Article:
Magazine article The Advocate (The national gay & lesbian newsmagazine)

Death of a Two Spirit

Magazine article The Advocate (The national gay & lesbian newsmagazine)

Death of a Two Spirit

Article excerpt

A Colorado town searches for answers in the senseless death of a transgendered Navajo teenager

Two framed photographs neatly flanked the carnations and roses adorning the coffin of Fred C. Martinez Jr. the day he was laid to rest in Cortez, Colo., on July 5, 2001, nearly three weeks after a savage beating ended his young life.

One photograph showed the 16-year-old Native American youth dressed as any typical high school boy might be: in a black T-shirt and with hair slickly parted on one side, an infectious smile lighting his face. The second showed Martinez with hair bobbed neatly behind his ears, left under his chin, made up as a girl.

The photography neatly sum up the two lives--both as a gay youngster and as a transgendered adolescent--Martinez tried to integrate valiantly and openly in this town of 8,000 people. But they also underscore the deep divisions that run like a fault line through this tiny frontier town located near the Navajo Nation, which has a half-million inhabitants.

In a town that is nearly 20% Native Americans, it seems residents of all ethinicities struggle to come to terms with the colliding cultures and the uneasy silence between the minorities. Not only do some residents say there is a divide between Native Americans and whites as well as gays and and straights, but some gay people say a similar chasm exists among members of their own small community. "I did not understand the gravity of [Martinez's] sense of malaise about his safety," says Alan Cook, an openly gay psychotherapist and the director of Cortez Addiction Recovery Services, who helped Martinez get counseling following a suicide attempt about six months ago. "I am a middle-class white male, and I didn't have insight into the part of the community that is young and Navajo and gay."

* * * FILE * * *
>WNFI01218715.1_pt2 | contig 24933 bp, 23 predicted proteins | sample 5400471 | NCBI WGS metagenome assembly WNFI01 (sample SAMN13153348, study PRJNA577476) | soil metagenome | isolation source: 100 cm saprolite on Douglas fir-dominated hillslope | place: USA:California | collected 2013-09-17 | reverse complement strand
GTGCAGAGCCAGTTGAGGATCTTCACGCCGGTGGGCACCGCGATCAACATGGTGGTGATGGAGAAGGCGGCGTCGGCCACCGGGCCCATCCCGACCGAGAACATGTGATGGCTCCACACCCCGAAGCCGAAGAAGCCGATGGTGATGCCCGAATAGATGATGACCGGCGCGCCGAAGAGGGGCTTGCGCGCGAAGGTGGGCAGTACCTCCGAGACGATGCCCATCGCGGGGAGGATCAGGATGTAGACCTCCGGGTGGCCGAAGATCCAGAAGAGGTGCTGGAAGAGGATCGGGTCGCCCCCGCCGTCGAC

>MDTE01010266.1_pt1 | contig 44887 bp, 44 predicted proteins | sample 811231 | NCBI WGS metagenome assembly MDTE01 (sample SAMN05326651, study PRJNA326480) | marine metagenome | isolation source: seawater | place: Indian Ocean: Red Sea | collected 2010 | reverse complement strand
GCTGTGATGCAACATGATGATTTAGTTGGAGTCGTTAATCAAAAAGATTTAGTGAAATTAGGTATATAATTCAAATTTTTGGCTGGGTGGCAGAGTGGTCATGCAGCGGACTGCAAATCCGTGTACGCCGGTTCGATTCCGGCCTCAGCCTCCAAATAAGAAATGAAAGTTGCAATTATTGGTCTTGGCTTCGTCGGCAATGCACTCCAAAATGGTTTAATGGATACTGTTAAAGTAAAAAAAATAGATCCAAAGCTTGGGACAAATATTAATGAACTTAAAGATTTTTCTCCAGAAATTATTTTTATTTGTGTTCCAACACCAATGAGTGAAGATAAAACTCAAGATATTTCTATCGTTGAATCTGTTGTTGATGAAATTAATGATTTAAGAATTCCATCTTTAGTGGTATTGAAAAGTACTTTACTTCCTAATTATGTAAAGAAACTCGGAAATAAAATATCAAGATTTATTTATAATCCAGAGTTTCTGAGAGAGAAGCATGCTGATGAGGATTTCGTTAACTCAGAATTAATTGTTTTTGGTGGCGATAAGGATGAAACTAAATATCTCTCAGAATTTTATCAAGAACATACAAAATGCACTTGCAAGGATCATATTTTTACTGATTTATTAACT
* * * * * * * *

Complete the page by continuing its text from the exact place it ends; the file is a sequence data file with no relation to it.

A complex portrait of Martinez has emerged from friends and acquaintances. Some say he identified with the Native American idea of "Two Spirit"--a homosexual, sometimes androgynous person with the spirit of both a man and a woman--which is viewed respectfully by many Native American cultures.

Martinez was over 6 feet tall, weighed about 200 pounds, and he often carried a purse and wore makeup and fingernail polish to school behavior for which administrators sometimes sent him home and for which he was frequently taunted and harassed by his peers.

But people say other students, particularly girls, adored him, and he was apparently well-supported by his family. A school counselor, Terri Helm, says Martinez had a slight learning disability and did not perform well academically, him to abandon high school in 2001, though he was trying to earn his general equivalency diploma.

Of course, none of this explains why this young person was murdered. And unfortunately, the investigation hasn't provided many answers either so far.

Many of the facts associated with Martinez's murder are still sketchy, although a few things can be pieced together from a police affidavit filed in early July. It appears that both Martinez and his alleged assailant, 18-year-old Shaun Murphy, attended the same party on June 16, following a town carnival. Though they allegedly did not know each other and left the party separately, Murphy, a resident of nearby Farmington, N.M., and two friends--who as of press time had not been implicated in the murder--later encountered Martinez while they drove past Montezuma-Cortez High School, where Martinez had been a student and which was near Martinez's home.

They offered him a ride and, after Martinez accepted, stopped at a convenience store. Murphy's two friends few minutes.

The trio then dropped Martinez off at a nearby corner, and one of the passengers, Clint Sanchez-whom police arrested several days later for possession of a gun--said, according to the police affidavit, "Do you think he thought we were gay or something?" The three then went to the apartment of the third passenger, Melissa Scharnhorst. …

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